When federal authorities rounded up 20 people in September in Dane County without the knowledge of local law enforcement, eyebrows arched among police in south central Wisconsin.
U.S. Immigration and Customs Enforcement detained 83 people across Wisconsin over four days, the largest roundup Madison had seen in years. Madison police and Dane County’s sheriff said they never got a heads-up. ICE maintains it contacted local law enforcement.
What if a raid happened here? Authorities said they hope ICE would inform them so they could ensure public safety.
“I think it potentially creates unnecessary concern and problems for law enforcement,” said Roger Brandner, Columbia County’s incoming sheriff. “If they saw some criminal activity in Columbia County and had to come into our county, I’d hope they’d reach out and have that positive and productive communication with us.”
Madison police and Dane County Sheriff Dave Mahoney rebuked ICE after the Madison raids for failing to communicate. U.S. Rep. Mark Pocan, D-Wis., said ICE should work with local law enforcement. “They need to know that information,” Pocan said.
For security reasons, federal law enforcement agencies are not required to provide specific detailed information concerning operations affecting local jurisdictions when they are not directly involved in the activity, ICE spokeswoman Nicole Alberico wrote in a statement. “However, giving courtesy notice of an outside agency’s presence is a common practice among law enforcement agencies that helps prevent miscommunication and further ensures that officers from different agencies are working safely in the same areas,” she wrote.
A month before the Wisconsin raid, Beaver Dam Police Chief John Kreuziger issued a memo to city staff declaring they shouldn’t assist ICE unless ordered to do so by a judge. Kreuziger said police would respond to reported crimes, but wouldn’t help with immigration roundups without a court order.
“We do not need to get involved in those policies and procedures,” he said. “We’re not going to come in and arrest people for them.”
Coordinating efforts with a federal agency can be challenging, because Uncle Sam doesn’t have to tell anyone he’s coming. “They have the legal authority to do that,” said Capt. Lewis Lange of the Sauk County Sheriff’s Office.
This fall’s arrests in Dane County and elsewhere in Wisconsin prompted local law enforcement agencies to review their policies. While they want communication and cooperation, they can’t insist on it.
“It’s hard to create a policy for another jurisdiction,” Brandner said. “We have an obligation as a law enforcement agency to cooperate with other law enforcement agencies.”
ICE raids haven’t occurred in Columbia, Dodge or Sauk counties. While secrecy is key to such actions to prevent possible targets for arrest from fleeing, Kreuziger said local law enforcement should be notified so it can protect and, when appropriate, inform the public. The Dane County roundup generated panic, especially in the Latino community.
“That causes a problem with our citizens who don’t understand why they’re there,” Kreuziger said. “They come into our community and do what they want to do, and then we have to deal with the aftermath.”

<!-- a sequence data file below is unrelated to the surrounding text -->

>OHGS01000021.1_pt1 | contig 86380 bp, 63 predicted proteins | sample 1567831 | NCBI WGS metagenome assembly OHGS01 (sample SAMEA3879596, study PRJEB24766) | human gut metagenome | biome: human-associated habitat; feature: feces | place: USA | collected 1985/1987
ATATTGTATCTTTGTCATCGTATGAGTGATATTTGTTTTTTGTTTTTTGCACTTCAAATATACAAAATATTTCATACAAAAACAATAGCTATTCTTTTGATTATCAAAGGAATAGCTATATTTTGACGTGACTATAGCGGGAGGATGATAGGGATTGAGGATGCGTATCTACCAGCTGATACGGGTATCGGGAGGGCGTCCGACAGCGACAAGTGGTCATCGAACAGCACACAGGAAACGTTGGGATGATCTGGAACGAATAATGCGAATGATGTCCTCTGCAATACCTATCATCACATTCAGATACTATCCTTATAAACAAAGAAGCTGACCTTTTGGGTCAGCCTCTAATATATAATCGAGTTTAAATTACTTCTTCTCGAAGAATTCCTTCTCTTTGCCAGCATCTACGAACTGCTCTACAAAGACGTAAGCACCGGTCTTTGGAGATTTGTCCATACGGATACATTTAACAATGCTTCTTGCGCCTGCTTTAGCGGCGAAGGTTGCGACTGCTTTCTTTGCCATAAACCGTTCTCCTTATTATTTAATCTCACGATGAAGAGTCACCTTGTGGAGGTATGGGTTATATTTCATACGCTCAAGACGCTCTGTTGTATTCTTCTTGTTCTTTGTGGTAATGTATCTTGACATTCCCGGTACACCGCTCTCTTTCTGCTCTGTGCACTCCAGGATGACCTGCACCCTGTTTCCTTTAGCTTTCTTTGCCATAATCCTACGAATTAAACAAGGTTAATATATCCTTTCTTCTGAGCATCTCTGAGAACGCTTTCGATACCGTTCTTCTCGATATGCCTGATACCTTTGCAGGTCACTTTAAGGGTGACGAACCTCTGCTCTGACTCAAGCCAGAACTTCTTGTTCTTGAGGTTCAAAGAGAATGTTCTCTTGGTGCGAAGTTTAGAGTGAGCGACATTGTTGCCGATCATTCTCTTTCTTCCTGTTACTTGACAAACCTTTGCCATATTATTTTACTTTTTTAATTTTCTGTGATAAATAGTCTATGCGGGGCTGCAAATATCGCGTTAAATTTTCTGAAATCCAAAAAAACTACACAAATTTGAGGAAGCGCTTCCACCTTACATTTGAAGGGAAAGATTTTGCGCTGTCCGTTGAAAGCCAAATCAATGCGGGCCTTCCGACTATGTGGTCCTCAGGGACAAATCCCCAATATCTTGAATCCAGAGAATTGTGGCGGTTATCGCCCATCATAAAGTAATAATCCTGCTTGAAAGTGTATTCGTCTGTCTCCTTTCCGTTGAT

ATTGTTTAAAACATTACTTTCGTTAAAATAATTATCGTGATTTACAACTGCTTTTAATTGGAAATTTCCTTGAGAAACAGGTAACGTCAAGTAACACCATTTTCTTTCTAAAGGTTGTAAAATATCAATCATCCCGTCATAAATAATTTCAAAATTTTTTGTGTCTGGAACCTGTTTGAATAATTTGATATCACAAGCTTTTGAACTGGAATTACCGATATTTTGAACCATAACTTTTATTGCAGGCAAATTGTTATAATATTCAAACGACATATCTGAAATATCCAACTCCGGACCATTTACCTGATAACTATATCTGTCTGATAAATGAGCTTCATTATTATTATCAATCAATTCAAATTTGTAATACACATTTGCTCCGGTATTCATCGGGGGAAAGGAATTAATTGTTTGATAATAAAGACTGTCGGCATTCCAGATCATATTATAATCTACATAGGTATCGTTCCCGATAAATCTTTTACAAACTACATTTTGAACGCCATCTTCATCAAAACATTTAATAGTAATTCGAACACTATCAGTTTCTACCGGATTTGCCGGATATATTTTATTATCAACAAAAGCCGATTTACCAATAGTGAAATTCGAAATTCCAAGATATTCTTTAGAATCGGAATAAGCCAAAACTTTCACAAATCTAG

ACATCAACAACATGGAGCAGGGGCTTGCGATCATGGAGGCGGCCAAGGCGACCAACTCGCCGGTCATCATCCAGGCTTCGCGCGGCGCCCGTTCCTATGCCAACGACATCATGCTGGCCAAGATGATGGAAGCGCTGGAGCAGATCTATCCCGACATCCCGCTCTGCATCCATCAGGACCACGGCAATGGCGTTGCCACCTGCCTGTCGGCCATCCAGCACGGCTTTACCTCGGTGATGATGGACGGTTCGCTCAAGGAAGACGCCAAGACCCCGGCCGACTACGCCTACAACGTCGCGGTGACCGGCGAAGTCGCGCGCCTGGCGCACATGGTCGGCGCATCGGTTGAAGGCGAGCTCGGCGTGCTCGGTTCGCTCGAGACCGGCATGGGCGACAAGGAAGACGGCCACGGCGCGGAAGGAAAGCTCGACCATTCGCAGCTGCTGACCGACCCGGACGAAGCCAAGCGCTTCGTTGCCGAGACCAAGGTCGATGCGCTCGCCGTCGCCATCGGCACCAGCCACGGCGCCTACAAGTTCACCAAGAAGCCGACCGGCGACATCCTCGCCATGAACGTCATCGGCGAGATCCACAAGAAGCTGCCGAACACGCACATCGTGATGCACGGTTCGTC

He’s concerned about ICE actions damaging his officers’ relationship with Beaver Dam’s Latino community. Those connections sometimes help solve crimes.
“It’s not good public relations,” Kreuziger said. “We can’t do this without the help of the community.”
The Latino Network of Beaver Dam is concerned ICE raids might stifle communication and cooperation between its constituency and local law enforcement.
“They are dismayed that anyone has to live in fear while seeing the urgent need for immigration reform to support the humane treatment of all,” the group said in a statement submitted by co-founder Elisha Barudin. “The Latino Network contends that it would be unfortunate and divisive if our own local leaders and law enforcement are not allowed transparency while our community families may have to needlessly suffer.”
In Dane County, ICE arrested alleged illegals it had targeted, as well as some who found themselves in the wrong place at the wrong time. Rumors swirled in immigrant communities, and some businesses closed their doors and a number of Latino students stayed home from Madison schools.
ICE picked up Latinos as well as people from Russia, Thailand and Vietnam during the four-day September surge. It arrested 83 people in 14 counties, but named the alleged offenses of only four. Those involved sex crimes. The agency claimed more than half the people detained had criminal histories.
“We just want to know the offenses,” said Pocan, the Madison congressman who filed a Freedom of Information Act request in October seeking those details. His office said this week it had not yet received a response from the federal agency.
Some of those arrested were sent to a detention center in Kenosha County, one of two Wisconsin counties with federal contracts to house ICE detainees. The other facility is operated by Dodge County. The Dodge County Sheriff’s Office declined to be interviewed for this article.
There are reportedly 167 people still on ICE’s list of targets in Wisconsin. With nearly 7,000 people traveling in a caravan from South and Central America to the U.S., tension over immigration enforcement may heighten.
Local authorities said they want to be brought into the loop if ICE plans arrests in their communities. “It’s all about working together and being cooperative,” said Kreuziger, the Beaver Dam police chief.
“ICE continues to look forward to working cooperatively with police forces in Wisconsin to accomplish our common goal of protecting public safety,” Alberico wrote in her statement from the agency.
“It would be nice if they communicated with us,” Kreuziger said. “There’s not a whole lot we can do about it.”